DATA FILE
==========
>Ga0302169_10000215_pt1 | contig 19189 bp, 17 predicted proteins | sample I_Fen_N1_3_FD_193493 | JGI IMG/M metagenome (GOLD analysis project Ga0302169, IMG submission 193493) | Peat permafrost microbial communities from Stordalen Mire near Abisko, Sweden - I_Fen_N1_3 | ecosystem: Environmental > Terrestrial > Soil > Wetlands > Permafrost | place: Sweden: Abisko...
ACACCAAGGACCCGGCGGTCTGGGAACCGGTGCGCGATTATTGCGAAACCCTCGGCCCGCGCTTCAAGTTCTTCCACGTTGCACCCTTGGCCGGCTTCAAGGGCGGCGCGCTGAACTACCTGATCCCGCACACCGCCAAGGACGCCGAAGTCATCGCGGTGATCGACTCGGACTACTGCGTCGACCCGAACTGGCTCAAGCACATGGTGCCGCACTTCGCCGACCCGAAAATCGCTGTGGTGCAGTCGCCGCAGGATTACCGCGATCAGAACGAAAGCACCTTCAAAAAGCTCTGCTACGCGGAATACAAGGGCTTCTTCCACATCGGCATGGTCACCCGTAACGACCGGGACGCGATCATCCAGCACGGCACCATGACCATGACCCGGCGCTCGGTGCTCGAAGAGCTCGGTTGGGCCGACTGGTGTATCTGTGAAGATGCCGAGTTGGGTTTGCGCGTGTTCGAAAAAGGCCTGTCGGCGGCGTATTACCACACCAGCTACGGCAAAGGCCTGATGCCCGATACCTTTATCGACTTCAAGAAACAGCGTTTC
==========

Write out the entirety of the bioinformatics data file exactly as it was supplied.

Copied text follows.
>Ga0302169_10000215_pt1 | contig 19189 bp, 17 predicted proteins | sample I_Fen_N1_3_FD_193493 | JGI IMG/M metagenome (GOLD analysis project Ga0302169, IMG submission 193493) | Peat permafrost microbial communities from Stordalen Mire near Abisko, Sweden - I_Fen_N1_3 | ecosystem: Environmental > Terrestrial > Soil > Wetlands > Permafrost | place: Sweden: Abisko...
ACACCAAGGACCCGGCGGTCTGGGAACCGGTGCGCGATTATTGCGAAACCCTCGGCCCGCGCTTCAAGTTCTTCCACGTTGCACCCTTGGCCGGCTTCAAGGGCGGCGCGCTGAACTACCTGATCCCGCACACCGCCAAGGACGCCGAAGTCATCGCGGTGATCGACTCGGACTACTGCGTCGACCCGAACTGGCTCAAGCACATGGTGCCGCACTTCGCCGACCCGAAAATCGCTGTGGTGCAGTCGCCGCAGGATTACCGCGATCAGAACGAAAGCACCTTCAAAAAGCTCTGCTACGCGGAATACAAGGGCTTCTTCCACATCGGCATGGTCACCCGTAACGACCGGGACGCGATCATCCAGCACGGCACCATGACCATGACCCGGCGCTCGGTGCTCGAAGAGCTCGGTTGGGCCGACTGGTGTATCTGTGAAGATGCCGAGTTGGGTTTGCGCGTGTTCGAAAAAGGCCTGTCGGCGGCGTATTACCACACCAGCTACGGCAAAGGCCTGATGCCCGATACCTTTATCGACTTCAAGAAACAGCGTTTC